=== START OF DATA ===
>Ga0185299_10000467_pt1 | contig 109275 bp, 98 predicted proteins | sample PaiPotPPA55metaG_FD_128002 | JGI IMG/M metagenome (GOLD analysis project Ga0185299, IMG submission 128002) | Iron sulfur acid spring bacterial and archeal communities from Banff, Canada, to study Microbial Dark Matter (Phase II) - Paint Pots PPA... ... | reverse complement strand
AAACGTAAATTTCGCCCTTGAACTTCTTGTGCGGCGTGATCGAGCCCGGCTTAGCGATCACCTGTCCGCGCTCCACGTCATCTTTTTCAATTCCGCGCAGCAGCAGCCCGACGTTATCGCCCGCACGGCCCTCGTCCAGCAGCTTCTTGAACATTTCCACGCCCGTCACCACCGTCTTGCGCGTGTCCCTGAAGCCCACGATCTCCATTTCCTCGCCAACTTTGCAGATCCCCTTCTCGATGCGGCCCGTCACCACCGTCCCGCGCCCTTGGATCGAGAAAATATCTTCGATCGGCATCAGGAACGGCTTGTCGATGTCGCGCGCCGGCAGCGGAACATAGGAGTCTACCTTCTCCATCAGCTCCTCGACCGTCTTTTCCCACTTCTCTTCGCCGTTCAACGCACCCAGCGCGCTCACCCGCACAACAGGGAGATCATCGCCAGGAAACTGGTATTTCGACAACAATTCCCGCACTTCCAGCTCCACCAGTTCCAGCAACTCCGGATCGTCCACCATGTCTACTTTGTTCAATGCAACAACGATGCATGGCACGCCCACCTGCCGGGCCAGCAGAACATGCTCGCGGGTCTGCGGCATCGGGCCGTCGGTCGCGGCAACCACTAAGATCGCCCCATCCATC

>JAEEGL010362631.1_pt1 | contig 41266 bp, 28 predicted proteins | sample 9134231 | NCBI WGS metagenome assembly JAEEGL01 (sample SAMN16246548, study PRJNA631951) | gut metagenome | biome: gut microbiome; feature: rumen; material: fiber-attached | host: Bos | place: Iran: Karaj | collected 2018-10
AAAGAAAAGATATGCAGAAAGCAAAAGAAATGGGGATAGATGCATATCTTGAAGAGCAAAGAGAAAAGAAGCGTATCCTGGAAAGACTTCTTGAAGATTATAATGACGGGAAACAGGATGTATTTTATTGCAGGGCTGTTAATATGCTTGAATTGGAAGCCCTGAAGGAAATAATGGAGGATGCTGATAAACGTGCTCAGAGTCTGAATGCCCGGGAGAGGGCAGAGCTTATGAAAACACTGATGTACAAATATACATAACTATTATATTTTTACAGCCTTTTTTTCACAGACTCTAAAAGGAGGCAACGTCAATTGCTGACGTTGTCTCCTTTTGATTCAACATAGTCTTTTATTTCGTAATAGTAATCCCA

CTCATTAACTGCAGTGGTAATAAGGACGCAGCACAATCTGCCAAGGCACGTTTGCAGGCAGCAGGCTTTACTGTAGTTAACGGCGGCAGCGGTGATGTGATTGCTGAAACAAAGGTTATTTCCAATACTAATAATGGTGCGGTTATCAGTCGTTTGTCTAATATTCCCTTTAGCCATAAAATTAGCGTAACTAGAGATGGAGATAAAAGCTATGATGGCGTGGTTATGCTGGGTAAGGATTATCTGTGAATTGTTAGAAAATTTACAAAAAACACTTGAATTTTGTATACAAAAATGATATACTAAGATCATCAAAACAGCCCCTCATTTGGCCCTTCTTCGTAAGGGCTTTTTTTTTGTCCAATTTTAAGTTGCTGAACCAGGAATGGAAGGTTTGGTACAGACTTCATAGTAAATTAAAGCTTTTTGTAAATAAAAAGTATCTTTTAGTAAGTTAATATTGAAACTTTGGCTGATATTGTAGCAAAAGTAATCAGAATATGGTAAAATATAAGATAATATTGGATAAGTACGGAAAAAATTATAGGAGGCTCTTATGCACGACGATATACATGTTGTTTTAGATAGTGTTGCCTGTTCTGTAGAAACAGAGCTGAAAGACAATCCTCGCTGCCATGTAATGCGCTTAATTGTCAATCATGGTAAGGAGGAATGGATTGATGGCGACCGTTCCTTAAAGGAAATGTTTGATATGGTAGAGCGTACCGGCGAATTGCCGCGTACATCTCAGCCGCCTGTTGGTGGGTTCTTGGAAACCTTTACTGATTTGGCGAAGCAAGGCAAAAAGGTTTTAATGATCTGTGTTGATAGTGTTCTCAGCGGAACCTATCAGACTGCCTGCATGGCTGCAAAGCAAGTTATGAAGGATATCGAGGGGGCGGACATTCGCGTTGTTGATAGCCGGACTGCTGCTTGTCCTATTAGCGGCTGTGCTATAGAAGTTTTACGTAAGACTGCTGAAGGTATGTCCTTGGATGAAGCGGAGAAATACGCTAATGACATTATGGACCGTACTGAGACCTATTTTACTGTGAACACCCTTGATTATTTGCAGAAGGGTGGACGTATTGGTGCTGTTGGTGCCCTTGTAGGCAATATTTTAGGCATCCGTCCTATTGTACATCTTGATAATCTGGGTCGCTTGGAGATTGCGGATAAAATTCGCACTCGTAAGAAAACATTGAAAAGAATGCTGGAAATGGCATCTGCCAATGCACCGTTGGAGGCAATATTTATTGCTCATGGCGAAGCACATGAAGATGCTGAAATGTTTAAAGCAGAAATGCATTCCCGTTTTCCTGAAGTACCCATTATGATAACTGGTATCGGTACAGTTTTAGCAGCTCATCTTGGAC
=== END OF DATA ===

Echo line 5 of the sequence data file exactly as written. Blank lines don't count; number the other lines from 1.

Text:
CTCATTAACTGCAGTGGTAATAAGGACGCAGCACAATCTGCCAAGGCACGTTTGCAGGCAGCAGGCTTTACTGTAGTTAACGGCGGCAGCGGTGATGTGATTGCTGAAACAAAGGTTATTTCCAATACTAATAATGGTGCGGTTATCAGTCGTTTGTCTAATATTCCCTTTAGCCATAAAATTAGCGTAACTAGAGATGGAGATAAAAGCTATGATGGCGTGGTTATGCTGGGTAAGGATTATCTGTGAATTGTTAGAAAATTTACAAAAAACACTTGAATTTTGTATACAAAAATGATATACTAAGATCATCAAAACAGCCCCTCATTTGGCCCTTCTTCGTAAGGGCTTTTTTTTTGTCCAATTTTAAGTTGCTGAACCAGGAATGGAAGGTTTGGTACAGACTTCATAGTAAATTAAAGCTTTTTGTAAATAAAAAGTATCTTTTAGTAAGTTAATATTGAAACTTTGGCTGATATTGTAGCAAAAGTAATCAGAATATGGTAAAATATAAGATAATATTGGATAAGTACGGAAAAAATTATAGGAGGCTCTTATGCACGACGATATACATGTTGTTTTAGATAGTGTTGCCTGTTCTGTAGAAACAGAGCTGAAAGACAATCCTCGCTGCCATGTAATGCGCTTAATTGTCAATCATGGTAAGGAGGAATGGATTGATGGCGACCGTTCCTTAAAGGAAATGTTTGATATGGTAGAGCGTACCGGCGAATTGCCGCGTACATCTCAGCCGCCTGTTGGTGGGTTCTTGGAAACCTTTACTGATTTGGCGAAGCAAGGCAAAAAGGTTTTAATGATCTGTGTTGATAGTGTTCTCAGCGGAACCTATCAGACTGCCTGCATGGCTGCAAAGCAAGTTATGAAGGATATCGAGGGGGCGGACATTCGCGTTGTTGATAGCCGGACTGCTGCTTGTCCTATTAGCGGCTGTGCTATAGAAGTTTTACGTAAGACTGCTGAAGGTATGTCCTTGGATGAAGCGGAGAAATACGCTAATGACATTATGGACCGTACTGAGACCTATTTTACTGTGAACACCCTTGATTATTTGCAGAAGGGTGGACGTATTGGTGCTGTTGGTGCCCTTGTAGGCAATATTTTAGGCATCCGTCCTATTGTACATCTTGATAATCTGGGTCGCTTGGAGATTGCGGATAAAATTCGCACTCGTAAGAAAACATTGAAAAGAATGCTGGAAATGGCATCTGCCAATGCACCGTTGGAGGCAATATTTATTGCTCATGGCGAAGCACATGAAGATGCTGAAATGTTTAAAGCAGAAATGCATTCCCGTTTTCCTGAAGTACCCATTATGATAACTGGTATCGGTACAGTTTTAGCAGCTCATCTTGGAC